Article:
– It tells all the girls who aren’t like her, that they suck – and are they really a person? Or just a dumb girl? This is telling them that they shouldn’t be like other girls. Because other girls are awful. Instead of praising them for being great just how they are
– There’s nothing wrong with the things Duke likes. Action movies? Cool? Not dressing in what would be considered feminine clothing? Cool. I don’t disagree that girls can’t like the same things as Duke. I just don’t think Duke’s character does her, or the things she likes justice, or the people who like different things any favours either.
– It just ultimately feels like one big giant tear down of everything women like. And I don’t want to tear down the things Duke is said to have liked, say, action films, because yes, girls do like them. But it feels like if they do, they can’t be a female, and if they don’t, well then they’re dumb girl…
And that’s what’s not okay.
ME, MACHO CAVEMAN. Ah!! Rape culture
“It’s like lions hunting gazelles,” I said as we watched the gaggle intently. “You just find a straggler, and-” a tiny blonde girl turned away from the pack-“pounce,” I said, as I jumped up off the stool.”
LOOK AT ALL THAT PROBLEMATIC LANGUAGE.
Ah yes, let’s equate women to being your prey.
Yes, let’s sit and watch one.
Yes, let’s wait for her to break off from the rest off the “pack”.
Ah yes, she’s away from her friends at the moment, so this is when she’s at her weakest, most vulnerable…
So let’s go approach her.
After watching her.
Waiting for her.
Then approach her.
Because that’s not creepy at all, is it?
The power dynamics in play here. He references himself with all the power, he’s the mighty lion, with a cunning strategy, waiting for her, the softer gazelle, to leave the safety of her pack to pounce…to attack.
And this is just…accepted?
This is not OKAY.
This is NOT ROMANTIC.
THIS IS CREEPY AND RAPEY AND LEAVE GIRLS ALONE.
Why only be sexist & creepy, when you can be even more of an ignorant wanker??
Oh yes, let’s use slurs. There’s a broad conversation to be had about slurs in fiction, and whether they belong there. Are they unnecessary? Is it okay when they fit in to the storyline and a narrative in a way that’s not exploitative or doing it gratuitously?
It’s safe to say that Let It Snow a novel about teenagers, Christmas, and love, for young adult audiences, has no place for such slurs.
Guess what? Go on. Have a go. Do you think this book has slurs?
If you said yes, pat yourself on the back.
I will strike through the slur.
“Oh, Christ, forget it. Just come help me save these
Sure, this book is a few years old now, but the slur has been dated and used as an insult for many, many years. I’m disgusted this even made it in to the novel and it hasn’t been removed since.
This is not the only time (surprise surprise) that someone’s mental state and ability has been made fun of. As above, we had the anorexia comment. There is a character in the novel called “tin foil guy” who is often made fun of, for you know, wearing tin foil. The characters are often making fun of him, demonising him, or being utter arseholes about him when he’s been nothing but nice. For example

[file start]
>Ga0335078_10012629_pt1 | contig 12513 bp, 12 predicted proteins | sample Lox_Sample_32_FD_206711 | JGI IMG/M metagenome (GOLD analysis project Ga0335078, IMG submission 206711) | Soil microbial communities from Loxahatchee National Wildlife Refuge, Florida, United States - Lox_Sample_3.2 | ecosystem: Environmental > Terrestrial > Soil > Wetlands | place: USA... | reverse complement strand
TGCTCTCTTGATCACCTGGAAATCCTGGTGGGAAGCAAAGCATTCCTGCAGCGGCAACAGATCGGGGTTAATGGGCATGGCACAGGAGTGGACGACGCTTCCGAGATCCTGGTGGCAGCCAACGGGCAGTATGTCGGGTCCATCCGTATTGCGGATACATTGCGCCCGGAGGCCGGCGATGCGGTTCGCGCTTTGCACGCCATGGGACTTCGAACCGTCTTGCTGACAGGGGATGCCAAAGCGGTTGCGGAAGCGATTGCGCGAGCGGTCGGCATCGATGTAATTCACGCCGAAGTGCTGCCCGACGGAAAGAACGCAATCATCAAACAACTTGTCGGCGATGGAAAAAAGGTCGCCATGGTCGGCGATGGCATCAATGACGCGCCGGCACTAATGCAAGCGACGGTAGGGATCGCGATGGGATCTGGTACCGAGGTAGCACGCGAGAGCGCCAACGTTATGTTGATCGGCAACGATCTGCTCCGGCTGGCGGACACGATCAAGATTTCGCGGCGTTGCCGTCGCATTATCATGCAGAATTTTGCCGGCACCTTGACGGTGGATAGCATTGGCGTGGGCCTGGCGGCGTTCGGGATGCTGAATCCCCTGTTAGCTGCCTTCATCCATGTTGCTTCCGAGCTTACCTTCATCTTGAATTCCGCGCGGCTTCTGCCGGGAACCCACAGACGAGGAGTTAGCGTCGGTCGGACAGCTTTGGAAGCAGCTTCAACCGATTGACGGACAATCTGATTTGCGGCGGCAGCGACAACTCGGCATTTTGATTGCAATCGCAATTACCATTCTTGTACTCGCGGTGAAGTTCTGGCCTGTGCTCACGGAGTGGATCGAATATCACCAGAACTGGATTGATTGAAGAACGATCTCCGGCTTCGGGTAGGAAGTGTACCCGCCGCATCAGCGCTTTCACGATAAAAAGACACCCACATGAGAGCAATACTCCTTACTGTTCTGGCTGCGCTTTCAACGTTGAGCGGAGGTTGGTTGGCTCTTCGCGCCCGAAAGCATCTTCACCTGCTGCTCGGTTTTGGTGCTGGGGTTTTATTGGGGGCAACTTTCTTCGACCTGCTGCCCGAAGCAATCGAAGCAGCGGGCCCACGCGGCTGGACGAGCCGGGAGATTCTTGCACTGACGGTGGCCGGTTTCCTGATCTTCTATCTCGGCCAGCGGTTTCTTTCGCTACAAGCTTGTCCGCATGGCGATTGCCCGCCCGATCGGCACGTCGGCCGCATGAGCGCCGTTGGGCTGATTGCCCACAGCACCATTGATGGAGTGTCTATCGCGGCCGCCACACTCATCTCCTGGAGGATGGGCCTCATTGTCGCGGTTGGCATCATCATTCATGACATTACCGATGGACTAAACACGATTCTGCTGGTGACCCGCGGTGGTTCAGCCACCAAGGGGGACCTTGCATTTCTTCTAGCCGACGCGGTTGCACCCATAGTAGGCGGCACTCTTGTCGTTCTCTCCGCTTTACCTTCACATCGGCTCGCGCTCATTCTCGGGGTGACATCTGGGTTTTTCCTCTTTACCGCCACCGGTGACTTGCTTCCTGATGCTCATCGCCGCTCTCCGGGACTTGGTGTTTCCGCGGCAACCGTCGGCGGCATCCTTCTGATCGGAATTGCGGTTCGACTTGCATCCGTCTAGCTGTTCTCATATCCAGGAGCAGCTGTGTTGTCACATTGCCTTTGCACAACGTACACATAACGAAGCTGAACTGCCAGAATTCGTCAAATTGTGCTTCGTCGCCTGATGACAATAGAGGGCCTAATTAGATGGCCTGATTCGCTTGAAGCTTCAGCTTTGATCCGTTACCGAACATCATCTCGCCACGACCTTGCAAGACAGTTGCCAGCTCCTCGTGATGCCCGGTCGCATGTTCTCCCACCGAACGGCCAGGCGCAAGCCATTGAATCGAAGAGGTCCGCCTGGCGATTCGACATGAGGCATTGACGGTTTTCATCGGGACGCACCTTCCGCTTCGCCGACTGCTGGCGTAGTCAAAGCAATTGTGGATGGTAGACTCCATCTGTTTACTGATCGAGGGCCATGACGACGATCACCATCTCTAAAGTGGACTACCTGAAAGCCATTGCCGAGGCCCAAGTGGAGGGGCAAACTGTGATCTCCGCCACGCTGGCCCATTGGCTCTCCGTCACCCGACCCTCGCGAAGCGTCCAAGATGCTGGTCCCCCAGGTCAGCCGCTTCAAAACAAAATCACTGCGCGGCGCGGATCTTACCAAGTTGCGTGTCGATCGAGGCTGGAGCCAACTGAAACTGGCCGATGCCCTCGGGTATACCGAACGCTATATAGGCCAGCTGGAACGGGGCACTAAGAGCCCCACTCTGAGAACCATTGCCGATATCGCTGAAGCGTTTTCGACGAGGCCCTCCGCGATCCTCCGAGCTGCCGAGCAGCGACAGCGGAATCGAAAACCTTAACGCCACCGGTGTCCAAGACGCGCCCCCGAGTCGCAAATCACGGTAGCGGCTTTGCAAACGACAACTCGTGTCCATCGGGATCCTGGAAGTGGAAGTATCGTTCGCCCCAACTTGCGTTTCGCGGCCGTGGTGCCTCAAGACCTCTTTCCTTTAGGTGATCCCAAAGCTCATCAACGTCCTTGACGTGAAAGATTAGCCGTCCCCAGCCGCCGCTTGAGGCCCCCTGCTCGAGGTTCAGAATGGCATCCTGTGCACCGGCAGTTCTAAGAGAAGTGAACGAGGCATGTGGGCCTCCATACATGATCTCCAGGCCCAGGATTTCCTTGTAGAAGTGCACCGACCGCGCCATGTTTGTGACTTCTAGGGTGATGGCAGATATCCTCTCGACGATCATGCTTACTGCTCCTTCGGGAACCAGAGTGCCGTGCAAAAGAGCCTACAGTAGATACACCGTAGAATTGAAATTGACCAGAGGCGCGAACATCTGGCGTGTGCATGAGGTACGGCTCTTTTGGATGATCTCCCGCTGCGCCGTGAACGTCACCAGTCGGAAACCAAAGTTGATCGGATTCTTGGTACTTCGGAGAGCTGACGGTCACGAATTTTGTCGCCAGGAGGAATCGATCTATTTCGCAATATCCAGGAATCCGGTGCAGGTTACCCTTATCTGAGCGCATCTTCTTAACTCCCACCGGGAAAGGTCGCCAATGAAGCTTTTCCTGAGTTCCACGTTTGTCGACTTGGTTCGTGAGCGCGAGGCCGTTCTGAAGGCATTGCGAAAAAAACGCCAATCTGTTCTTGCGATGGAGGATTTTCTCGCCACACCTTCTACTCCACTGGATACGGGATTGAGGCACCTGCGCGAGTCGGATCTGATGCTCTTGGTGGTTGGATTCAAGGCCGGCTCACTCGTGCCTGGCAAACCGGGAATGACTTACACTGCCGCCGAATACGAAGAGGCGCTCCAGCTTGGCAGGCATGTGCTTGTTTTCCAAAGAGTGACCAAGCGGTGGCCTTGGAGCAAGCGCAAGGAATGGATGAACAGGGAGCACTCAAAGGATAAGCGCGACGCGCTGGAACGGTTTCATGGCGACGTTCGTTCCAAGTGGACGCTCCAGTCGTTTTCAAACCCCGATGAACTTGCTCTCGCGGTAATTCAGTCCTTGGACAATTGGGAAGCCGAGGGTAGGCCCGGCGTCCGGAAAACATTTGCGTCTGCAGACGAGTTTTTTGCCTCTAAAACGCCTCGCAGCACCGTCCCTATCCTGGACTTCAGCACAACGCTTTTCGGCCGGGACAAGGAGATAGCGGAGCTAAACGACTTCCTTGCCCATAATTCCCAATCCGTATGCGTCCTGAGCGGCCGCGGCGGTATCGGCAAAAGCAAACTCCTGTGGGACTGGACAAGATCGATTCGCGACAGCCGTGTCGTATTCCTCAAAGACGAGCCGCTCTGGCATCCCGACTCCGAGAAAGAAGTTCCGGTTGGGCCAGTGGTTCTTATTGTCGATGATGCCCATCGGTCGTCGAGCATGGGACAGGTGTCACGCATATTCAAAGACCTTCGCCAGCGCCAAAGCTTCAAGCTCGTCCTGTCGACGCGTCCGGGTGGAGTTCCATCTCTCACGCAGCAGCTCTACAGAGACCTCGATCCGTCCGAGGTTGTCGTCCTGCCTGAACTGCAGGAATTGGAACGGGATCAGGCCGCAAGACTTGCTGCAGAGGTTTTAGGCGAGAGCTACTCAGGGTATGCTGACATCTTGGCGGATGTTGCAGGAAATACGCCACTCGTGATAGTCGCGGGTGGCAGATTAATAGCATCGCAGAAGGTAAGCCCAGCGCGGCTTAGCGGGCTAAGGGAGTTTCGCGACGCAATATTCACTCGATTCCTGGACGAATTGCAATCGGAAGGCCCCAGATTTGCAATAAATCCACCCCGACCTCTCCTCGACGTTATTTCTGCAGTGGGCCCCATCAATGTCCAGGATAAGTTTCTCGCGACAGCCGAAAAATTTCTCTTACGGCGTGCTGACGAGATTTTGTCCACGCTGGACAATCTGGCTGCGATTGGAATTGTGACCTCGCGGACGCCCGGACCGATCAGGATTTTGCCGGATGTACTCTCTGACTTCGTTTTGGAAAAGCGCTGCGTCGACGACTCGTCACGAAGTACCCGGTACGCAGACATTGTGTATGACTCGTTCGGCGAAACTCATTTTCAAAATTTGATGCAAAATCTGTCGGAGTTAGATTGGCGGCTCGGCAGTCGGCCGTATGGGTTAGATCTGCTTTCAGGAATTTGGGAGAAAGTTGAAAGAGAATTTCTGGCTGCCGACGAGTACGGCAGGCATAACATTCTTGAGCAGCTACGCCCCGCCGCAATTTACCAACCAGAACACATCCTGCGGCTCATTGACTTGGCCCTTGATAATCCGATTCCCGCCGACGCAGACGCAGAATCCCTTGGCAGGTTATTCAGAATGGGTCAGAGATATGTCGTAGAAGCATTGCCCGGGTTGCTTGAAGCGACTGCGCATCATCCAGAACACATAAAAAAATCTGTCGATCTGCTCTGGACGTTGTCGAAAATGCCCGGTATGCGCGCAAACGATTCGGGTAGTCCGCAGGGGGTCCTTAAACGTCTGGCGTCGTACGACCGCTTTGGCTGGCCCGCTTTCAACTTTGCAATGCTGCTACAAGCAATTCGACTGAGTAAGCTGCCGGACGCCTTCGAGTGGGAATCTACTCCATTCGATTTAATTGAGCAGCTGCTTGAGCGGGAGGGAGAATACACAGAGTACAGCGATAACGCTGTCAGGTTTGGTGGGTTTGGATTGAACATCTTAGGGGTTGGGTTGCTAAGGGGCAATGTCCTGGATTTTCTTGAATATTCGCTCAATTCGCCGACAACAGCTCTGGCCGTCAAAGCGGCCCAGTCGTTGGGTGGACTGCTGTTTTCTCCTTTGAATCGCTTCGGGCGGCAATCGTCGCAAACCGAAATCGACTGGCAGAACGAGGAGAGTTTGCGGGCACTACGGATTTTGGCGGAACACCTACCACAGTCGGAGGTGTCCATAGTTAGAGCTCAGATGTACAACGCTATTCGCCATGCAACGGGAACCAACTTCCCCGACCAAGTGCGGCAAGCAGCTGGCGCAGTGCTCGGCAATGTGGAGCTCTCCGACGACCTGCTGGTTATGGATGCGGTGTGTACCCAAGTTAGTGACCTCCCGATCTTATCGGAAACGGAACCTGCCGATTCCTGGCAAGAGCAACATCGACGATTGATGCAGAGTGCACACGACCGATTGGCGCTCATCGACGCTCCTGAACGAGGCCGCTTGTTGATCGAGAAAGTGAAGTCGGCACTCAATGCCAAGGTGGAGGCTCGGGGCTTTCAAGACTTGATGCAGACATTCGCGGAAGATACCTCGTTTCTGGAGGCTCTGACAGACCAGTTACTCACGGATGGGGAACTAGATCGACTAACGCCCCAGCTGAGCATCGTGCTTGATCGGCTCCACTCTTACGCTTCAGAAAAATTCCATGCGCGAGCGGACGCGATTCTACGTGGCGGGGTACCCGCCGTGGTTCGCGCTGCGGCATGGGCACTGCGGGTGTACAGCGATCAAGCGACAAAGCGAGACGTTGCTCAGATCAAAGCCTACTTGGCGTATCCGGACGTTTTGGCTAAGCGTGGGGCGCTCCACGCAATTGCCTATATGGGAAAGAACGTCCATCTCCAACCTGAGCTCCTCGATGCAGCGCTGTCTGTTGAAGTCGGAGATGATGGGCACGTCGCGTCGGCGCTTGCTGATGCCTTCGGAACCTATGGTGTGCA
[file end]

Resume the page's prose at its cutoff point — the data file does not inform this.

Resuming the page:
“Right. I felt awful for the lady behind the counter, being stuck with him.”
Ah yes, let’s continue to ostracise everyone who doesn’t fit your perfect little mould of normality…
Sorry, I mean uniqueness. Can’t keep track here.
Because of course, it’s racist
I am white, therefore, I know it is not my place to always be deciding on what constitutes as racist and what does not. However, I would like to bring these moments to the forefront because they seem to engage in racism.
“I’d heard that the two of them had moved to Gracetown from the Cherokee Reservation, which was about a hundred miles from here. I thought that was cool. He seemed so exotic.”
Does the word exotic not have racial connotations? I’ve read multiple own voice journalism pieces and novels that have explored the word “exotic” and how instead of it being a compliment, the word often functions as a way of describing a fruit, or a bird. Additionally, is this not a backhanded compliment implying that people of colour do not meet the typical ‘normal’ Western looks, and are therefore this *exotic* ideal – i.e. something other?
As I say, I am not the authority on this. But this moment from the text seemed. . . peculiar. What was the need in referring to him as *exotic* because he lived on a reservation? It seemed to be linked to the point as I said above, it was a way of singling him out as being *different*?
Another term used was
I believe the character this was said by was white. I could very much be wrong. It describes her as having “curly” hair, which was her “Jew fro.” Is this not an appropriation? Another careless without considering the implications – that many black people are discriminated against for their hairstyles, yet she can joke? It feels like an utter lack of self-awareness as she’s blinded by her own privilege.
To go or not to go on? That is thy question.
I could continue on with telling you all about each and every problematic, offensive moment in this book. This was just a snippet of some of the gross comments.
This should not come as a surprise, but I will give this one star.
Across all three stories, the first one was my favourite. Although, she did go to a random strangers house, and then the characters mother practically tried to force them together, and I genuinely thought she was going to get murdered . . .
The writing was poor all around.
Characters were weak and underdeveloped.
Not well plotted.
One star. And even that feels too much.